Social trends drive alternative investing

5:00 AM Saturday July 15, 2017 True Commercial

Retirement villages are becoming big business as the Baby Boomer generation moves into the elderly years. Photo / Supplied

Research by Bayleys’ international affiliate, property analysts Cushman and Wakefield, suggests that investor strategies need to reflect on how the world is transforming and act on emerging social trends.

Alternative asset classes identified by the research include student accommodation, retirement and healthcare facilities, data centres, self-storage complexes and car parks.

Bayleys national director commercial John Church says these are all growing segments of the New Zealand commercial property market and, along with other emerging industries, such as childcare centres and food and beverage, they are increasingly on the radar of investors in this country.

“The ‘alternatives’ asset class is intrinsically linked to social and demographic trends,” Church says. “Alternatives tend to offer strong investment fundamentals, such as longer leases than those offered by some more mainstream sectors. But the actual drivers behind their performance are wide-ranging, covering anything from global economic uncertainty to ageing and health. Current market conditions are also encouraging investors to look at ways of deploying capital more creatively.”

Church says the following summarises the key factors in play for some of the main segments of the alternatives market”

Student housing

Rating: Four stars

Demographics: With 85 per cent of young people completing higher education courses in the OECD, the volume of international students is rising. Favourable demographics also boost numbers of domestic students.

Government Influence: Flexible immigration policies attract international students to a country, while lower tuition fees tend to increase the number of both domestic and international students.

Changing lifestyles: Asia is now the key source market for international students as a result of its emerging middle class. Middle class students favour higher quality residences, and occupier demand overall is becoming more sophisticated. With trends in the sector constantly changing, there are more opportunities for investment into the purpose-built student accommodation sector.

Senior housing and healthcare

Rating: Five stars

Demographics: Ageing populations are boosting the demand for retirement care.

Urbanisation and development: Health expenditure as a percentage of GDP has been rising by an average of 8 to 9 per cent in the OECD over the past decade. Rising incomes have led to higher expectations with regards to the quality of care a person receives.

Technology and mobility: Technology has advanced the quality of healthcare provision through innovation and the creation of new products. This has led to an increase in healthcare revenue, with investment demand focusing on modern, future-proofed stock.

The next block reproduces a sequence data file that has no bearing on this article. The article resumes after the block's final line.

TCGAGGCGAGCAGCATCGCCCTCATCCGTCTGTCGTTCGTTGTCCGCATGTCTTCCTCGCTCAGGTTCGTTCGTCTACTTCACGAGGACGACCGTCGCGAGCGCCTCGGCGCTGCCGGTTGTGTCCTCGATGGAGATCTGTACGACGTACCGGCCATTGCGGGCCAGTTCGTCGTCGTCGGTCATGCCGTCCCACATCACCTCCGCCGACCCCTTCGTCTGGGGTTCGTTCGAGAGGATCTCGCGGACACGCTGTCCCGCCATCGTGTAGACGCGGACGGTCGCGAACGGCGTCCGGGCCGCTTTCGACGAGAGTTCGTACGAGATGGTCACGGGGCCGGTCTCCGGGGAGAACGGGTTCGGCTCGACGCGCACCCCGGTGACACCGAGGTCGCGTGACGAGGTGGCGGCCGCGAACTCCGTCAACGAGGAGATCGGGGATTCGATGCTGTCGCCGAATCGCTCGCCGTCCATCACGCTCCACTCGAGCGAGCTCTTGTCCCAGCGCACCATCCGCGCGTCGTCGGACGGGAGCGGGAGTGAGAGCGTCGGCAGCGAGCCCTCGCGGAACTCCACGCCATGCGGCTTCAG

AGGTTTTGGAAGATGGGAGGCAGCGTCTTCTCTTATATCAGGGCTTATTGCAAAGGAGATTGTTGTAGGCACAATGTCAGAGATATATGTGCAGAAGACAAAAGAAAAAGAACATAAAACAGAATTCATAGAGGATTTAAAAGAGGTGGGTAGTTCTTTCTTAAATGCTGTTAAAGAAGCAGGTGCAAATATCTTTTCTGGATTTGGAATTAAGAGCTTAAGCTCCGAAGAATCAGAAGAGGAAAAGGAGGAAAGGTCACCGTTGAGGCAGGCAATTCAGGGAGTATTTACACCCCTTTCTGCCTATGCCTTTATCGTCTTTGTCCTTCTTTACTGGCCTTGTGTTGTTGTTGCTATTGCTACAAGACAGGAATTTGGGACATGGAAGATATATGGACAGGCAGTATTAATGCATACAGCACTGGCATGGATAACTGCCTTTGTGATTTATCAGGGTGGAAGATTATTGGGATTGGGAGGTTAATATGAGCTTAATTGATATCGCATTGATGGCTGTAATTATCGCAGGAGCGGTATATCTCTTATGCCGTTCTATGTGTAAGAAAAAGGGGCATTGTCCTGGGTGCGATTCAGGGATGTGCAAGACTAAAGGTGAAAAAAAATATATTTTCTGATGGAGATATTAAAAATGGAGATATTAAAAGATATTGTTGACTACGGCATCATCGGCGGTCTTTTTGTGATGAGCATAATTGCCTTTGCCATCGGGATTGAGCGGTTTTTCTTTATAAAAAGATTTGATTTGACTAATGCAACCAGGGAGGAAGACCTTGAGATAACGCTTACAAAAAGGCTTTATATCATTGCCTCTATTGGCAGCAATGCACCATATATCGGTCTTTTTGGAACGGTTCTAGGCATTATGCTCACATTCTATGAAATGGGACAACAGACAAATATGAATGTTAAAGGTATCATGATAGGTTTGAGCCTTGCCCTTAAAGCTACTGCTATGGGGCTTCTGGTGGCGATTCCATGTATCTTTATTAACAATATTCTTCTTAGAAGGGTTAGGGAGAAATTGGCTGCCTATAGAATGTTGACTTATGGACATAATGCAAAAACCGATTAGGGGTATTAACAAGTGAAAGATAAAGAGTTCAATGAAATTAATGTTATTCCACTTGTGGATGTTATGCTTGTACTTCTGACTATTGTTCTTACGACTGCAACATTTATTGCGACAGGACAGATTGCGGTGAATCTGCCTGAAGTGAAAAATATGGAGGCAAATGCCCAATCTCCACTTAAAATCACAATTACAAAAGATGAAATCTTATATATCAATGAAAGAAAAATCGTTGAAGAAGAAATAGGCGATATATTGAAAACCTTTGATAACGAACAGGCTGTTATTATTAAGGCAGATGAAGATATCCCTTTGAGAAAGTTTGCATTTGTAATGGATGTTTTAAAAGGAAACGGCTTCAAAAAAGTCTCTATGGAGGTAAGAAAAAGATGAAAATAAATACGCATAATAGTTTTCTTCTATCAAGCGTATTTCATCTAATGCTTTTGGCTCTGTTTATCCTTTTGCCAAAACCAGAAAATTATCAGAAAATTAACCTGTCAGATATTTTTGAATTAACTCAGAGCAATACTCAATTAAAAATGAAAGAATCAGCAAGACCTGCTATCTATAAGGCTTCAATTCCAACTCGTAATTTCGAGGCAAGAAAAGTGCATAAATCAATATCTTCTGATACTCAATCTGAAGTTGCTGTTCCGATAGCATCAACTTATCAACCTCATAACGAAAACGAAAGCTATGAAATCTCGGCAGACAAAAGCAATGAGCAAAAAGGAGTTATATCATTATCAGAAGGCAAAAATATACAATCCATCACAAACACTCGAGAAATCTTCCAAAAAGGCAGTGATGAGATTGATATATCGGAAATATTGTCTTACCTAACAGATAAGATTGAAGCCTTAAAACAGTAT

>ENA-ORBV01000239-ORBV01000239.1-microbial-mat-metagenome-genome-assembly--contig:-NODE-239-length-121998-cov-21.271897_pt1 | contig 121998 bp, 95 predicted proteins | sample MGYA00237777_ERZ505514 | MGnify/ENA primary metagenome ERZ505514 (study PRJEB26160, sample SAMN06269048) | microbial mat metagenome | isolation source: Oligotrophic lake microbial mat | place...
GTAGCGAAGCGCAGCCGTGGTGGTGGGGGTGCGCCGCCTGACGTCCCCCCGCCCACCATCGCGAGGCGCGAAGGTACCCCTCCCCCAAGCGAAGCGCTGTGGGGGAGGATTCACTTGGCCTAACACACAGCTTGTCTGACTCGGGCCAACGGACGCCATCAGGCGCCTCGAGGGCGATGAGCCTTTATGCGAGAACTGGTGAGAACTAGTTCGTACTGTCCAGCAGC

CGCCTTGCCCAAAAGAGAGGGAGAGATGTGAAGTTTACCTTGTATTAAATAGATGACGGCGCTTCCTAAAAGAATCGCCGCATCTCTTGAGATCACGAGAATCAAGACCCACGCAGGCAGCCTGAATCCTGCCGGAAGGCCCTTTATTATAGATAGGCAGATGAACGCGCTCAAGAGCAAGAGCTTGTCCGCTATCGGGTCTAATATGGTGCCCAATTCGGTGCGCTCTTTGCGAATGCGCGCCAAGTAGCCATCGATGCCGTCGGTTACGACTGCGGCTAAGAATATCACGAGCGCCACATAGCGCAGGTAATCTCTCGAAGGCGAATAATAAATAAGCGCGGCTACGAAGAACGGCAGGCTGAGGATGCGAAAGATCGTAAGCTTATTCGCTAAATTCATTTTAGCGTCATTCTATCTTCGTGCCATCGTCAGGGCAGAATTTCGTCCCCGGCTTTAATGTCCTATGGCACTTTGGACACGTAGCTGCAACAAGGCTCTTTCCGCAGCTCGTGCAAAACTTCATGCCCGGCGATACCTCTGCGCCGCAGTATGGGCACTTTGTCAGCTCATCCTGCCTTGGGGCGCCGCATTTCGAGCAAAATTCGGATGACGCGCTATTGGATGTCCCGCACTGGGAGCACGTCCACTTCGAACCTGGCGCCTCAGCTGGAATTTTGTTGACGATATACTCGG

Changing lifestyles: The recent increase in healthcare expenditure has been driven by the rise of chronic diseases, ageing populations and the greater focus on quality of care. Both the health and life sciences sector and the care home sector have grown strongly as a result.

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Consumers are said to be turning to self-storage as a result of the reduced average household size. Photo / Supplied

Data centres

Rating: Three stars

Demographics: The growth in use of technology from both the Millennial and Baby Boomer generations has led to the proliferation of data needing to be stored and analysed.

Urbanisation and development: Data centres are found in developed areas as they require a stable physical, economic and political environment with an active client base, traditionally near a financial centre. As competing locations evolve, more locations will meet the criteria for future data centre development.

Technology and mobility: With around 3.5 billion people using the internet today, the growth in reliance on technological devices and broadband has driven demand for bandwidth from data centres to cater for the needs of houses and offices.

Car parks

Rating: Four stars

Demographics: Wealthy Baby Boomers have had historically high levels of car ownership. This demographic group is likely to continue driving to an older age than previous generations as a result of increased life expectancy and other social changes.

Government influence: Low interest rates have led to higher economic growth and cars becoming more affordable. Despite most governments attempting to limit parking spaces to shift demand to public transport, CBD parking is set to remain lucrative in the years ahead.

Technology and mobility: As technology advances, the car parking business is being transformed. The arrival of electric cars could see a change in requirements, and a need to incorporate charging stations. In addition, autonomous cars will drive the sector forward in the long term — producing winners and losers.

Self-storage

Rating: Three stars

Demographics: The asset class is driven primarily by life events. Examples include divorce, moving house and going to university, with people using self-storage as a temporary location to store their possessions. Baby Boomers are expected to boost demand further as they begin to downsize their houses.

Urbanisation and development: Consumers turn to self-storage as a result of reduced average household size, while businesses have begun to use it as an alternative to warehouses. There are future opportunities to enter urbanised markets with untapped demand.

Changing lifestyles: Recent statistics demonstrate that people are starting to use self-storage units for longer periods of time.